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Indian scientists develop innovative non-invasive device to detect sickle cell disease

Indian scientists develop innovative non-invasive device to detect sickle cell disease
Indian scientists have developed an innovative non-invasive device to detect sickle cell disease. Researchers at the Biomedical Engineering Department, Osmania University (OU), Hyderabad have developed a  sickle cell detector device developed that can help diagnose the disease in just three minutes without drawing the blood. The details of the research of product have appeared in the Journal Current Scientific Research in Biomedical Sciences.
The device which works with rechargeable battery is a one-time investment for hospitals and diagnostic centres which costs about Rs.15,000 to Rs.20,000.Being non-invasive, the device helps keep away blood-related communicable diseases, including HIV and the department has gone for a patent for it too.
Sickle cell disease (SCD) is the most prevalent inherited blood condition worldwide resulting from single DNA mutation within the beta-globin gene.SCD has a high prevalence in India, especially in the central and western regions, and poses a considerable health burden.
Sickle cell disease contributes significantly to morbidity and mortality world over and India is no exception. This disease in India affects the tribal community more than the non-tribal population. According to the Census of India in 2011, the tribal population of India is 8.6 per cent of the total population which is about 67.8 million people.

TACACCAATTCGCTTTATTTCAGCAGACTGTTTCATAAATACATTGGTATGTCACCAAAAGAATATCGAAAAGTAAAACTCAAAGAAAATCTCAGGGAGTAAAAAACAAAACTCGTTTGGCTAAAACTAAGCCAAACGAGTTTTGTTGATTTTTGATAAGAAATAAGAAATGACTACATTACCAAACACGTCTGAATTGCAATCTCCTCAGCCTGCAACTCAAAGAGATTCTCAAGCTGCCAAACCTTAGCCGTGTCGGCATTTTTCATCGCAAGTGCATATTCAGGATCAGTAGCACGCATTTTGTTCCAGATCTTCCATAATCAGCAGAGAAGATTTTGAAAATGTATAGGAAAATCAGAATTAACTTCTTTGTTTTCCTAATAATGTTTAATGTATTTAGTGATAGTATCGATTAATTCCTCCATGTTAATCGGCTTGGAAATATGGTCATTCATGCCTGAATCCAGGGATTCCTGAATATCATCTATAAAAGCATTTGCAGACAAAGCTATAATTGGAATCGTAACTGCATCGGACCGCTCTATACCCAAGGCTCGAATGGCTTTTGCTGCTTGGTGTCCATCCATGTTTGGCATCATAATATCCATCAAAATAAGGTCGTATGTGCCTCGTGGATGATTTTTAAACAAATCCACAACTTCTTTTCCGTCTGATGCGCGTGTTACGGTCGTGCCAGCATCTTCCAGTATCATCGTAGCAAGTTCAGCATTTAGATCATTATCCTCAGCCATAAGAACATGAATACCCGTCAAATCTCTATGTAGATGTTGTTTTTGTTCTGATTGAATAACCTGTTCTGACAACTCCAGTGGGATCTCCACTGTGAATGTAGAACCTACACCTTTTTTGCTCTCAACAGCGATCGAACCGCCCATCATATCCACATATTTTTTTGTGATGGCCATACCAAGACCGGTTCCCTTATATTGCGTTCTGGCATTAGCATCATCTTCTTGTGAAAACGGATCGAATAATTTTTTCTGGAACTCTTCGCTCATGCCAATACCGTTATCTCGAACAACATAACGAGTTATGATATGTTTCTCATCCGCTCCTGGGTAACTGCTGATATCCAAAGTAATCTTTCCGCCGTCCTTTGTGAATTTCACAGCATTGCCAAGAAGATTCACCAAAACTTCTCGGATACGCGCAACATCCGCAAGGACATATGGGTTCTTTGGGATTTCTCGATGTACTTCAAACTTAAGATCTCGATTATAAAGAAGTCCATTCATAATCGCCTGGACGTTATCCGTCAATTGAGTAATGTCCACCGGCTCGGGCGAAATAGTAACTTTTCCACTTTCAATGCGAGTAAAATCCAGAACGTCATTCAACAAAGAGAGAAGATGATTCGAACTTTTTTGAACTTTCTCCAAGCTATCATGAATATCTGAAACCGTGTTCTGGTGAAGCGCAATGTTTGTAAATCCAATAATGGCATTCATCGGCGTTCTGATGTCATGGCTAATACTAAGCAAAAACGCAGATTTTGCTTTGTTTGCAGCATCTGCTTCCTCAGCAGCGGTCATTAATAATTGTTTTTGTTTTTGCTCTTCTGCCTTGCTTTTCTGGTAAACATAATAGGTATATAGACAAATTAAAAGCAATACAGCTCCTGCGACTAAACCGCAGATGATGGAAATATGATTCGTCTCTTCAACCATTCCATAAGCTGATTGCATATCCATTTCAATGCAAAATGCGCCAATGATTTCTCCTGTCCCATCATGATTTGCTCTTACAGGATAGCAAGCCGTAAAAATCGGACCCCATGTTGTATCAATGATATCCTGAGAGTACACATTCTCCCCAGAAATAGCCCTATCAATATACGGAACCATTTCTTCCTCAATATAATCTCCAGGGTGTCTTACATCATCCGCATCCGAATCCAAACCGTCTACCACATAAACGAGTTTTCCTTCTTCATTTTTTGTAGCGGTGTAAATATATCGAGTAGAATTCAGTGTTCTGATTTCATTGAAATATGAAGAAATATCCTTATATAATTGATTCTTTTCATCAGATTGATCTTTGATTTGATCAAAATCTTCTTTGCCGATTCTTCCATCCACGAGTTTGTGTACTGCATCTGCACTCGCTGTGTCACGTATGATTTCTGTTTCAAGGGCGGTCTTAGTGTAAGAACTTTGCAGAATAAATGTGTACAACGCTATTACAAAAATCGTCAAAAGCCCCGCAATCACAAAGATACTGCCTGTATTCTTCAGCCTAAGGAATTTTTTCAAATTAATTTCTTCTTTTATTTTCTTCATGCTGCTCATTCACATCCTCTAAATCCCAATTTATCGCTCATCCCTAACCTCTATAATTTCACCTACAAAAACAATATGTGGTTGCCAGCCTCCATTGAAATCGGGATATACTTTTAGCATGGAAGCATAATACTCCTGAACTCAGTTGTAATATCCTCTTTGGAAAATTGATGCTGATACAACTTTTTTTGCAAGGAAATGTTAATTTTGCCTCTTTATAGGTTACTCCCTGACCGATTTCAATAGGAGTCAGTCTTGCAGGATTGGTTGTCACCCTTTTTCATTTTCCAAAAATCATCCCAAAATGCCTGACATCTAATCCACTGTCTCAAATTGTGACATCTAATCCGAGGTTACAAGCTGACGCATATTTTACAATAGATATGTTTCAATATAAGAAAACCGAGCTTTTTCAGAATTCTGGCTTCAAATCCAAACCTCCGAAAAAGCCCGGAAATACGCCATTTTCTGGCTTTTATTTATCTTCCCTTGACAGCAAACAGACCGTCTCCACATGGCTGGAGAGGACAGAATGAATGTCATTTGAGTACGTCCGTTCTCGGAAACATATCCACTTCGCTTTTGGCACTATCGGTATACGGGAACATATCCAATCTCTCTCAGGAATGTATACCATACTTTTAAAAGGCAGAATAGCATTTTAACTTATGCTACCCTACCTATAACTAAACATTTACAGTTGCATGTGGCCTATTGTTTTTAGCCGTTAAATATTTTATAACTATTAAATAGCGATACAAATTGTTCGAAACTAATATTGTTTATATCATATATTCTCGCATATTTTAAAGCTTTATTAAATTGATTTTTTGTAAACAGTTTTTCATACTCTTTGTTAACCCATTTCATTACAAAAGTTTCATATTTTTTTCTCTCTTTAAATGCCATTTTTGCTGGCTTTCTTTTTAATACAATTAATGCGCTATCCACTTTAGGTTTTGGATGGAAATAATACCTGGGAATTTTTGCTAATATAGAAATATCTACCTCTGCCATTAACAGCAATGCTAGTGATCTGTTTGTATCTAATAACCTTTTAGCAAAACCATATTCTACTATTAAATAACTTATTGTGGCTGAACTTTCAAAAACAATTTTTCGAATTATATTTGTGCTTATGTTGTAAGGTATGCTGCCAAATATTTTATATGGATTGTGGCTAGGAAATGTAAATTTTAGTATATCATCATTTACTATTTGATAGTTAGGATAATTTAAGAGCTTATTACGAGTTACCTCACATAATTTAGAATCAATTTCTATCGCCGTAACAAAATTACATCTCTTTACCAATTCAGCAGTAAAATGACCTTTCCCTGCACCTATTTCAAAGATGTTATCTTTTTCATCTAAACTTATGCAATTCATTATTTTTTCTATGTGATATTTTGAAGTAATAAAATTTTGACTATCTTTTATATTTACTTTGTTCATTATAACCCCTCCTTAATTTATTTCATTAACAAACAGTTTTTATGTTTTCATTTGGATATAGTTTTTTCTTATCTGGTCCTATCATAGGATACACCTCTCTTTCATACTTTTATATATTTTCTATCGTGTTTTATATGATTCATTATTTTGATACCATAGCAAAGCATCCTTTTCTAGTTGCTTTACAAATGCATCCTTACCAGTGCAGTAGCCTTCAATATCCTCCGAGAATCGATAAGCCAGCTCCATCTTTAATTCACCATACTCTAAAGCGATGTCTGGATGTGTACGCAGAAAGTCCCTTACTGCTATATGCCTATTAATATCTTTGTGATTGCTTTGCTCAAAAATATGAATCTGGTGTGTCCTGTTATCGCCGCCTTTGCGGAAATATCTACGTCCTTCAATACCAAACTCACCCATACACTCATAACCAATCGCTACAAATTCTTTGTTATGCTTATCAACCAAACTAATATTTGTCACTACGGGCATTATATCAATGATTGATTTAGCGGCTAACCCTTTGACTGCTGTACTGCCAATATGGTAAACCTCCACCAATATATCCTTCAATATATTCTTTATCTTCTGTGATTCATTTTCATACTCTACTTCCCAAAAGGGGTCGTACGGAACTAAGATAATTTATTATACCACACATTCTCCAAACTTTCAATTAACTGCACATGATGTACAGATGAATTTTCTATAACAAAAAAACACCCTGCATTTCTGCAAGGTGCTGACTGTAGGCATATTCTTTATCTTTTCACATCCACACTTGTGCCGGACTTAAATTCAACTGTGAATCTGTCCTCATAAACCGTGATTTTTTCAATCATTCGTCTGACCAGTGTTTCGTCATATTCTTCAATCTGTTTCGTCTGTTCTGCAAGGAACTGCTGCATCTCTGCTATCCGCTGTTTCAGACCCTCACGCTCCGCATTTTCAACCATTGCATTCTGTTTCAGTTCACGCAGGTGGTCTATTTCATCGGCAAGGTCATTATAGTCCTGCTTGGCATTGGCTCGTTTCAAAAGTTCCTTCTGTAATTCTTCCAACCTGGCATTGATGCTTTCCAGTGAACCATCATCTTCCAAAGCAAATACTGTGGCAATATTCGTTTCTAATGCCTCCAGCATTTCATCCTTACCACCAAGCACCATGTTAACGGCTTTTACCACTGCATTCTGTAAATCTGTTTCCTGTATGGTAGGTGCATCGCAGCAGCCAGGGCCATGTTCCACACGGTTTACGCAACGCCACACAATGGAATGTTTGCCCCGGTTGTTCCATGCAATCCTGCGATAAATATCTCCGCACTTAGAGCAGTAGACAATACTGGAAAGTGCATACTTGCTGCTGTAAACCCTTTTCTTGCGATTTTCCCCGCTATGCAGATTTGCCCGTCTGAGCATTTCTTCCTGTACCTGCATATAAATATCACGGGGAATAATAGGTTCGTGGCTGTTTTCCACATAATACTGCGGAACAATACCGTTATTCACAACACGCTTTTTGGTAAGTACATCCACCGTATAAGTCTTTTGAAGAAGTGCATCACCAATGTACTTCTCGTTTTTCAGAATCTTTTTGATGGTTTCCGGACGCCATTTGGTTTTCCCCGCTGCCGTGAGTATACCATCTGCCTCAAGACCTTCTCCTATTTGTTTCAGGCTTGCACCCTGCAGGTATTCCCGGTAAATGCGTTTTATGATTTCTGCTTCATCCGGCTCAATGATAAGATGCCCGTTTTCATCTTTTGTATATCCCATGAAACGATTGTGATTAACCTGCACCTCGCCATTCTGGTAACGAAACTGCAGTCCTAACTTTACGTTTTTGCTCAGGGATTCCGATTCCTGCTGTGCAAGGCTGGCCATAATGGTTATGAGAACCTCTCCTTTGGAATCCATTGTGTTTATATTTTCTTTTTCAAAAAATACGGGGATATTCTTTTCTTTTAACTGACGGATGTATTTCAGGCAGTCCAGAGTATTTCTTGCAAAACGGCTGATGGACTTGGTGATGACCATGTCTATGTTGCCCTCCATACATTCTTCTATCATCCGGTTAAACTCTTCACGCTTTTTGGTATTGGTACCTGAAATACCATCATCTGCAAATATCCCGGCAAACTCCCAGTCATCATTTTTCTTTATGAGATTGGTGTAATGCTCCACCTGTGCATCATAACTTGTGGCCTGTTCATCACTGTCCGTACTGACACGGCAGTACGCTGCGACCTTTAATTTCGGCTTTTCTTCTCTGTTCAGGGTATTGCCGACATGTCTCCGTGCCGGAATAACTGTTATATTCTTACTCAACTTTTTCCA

Hence, the need of the hour is to necessitate for well established innovative screening programmes, a nationwide reporting system or registries to minimize the occurrence of SCD.
As of now, the disease is being diagnosed by conducting a chemical test in the laboratory with the blood drawn from patients and the results take about three to four hours. The new device works with the photoplethysmography technique and tests the blood particles using the light rays which pass through a finger. It then figures out the shape of the red blood cell.

This device was developed by M Venkateswara Rao, head, Biomedical engineering department,  and colleagues of the department. The portable device which is in the final stages of getting an Indian patent and the department intends to go in for obtaining a global patent. The Indian Patent application with the title “NON –INVASIVE POINT OF CARE DIAGNOSTICS FOR SICKLE CELL DISEASE” has already been filed and has been published recently in Indian Patent journal. The production of the device will begin from April 2019, and it will hit the markets in 18 months.

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Source: self

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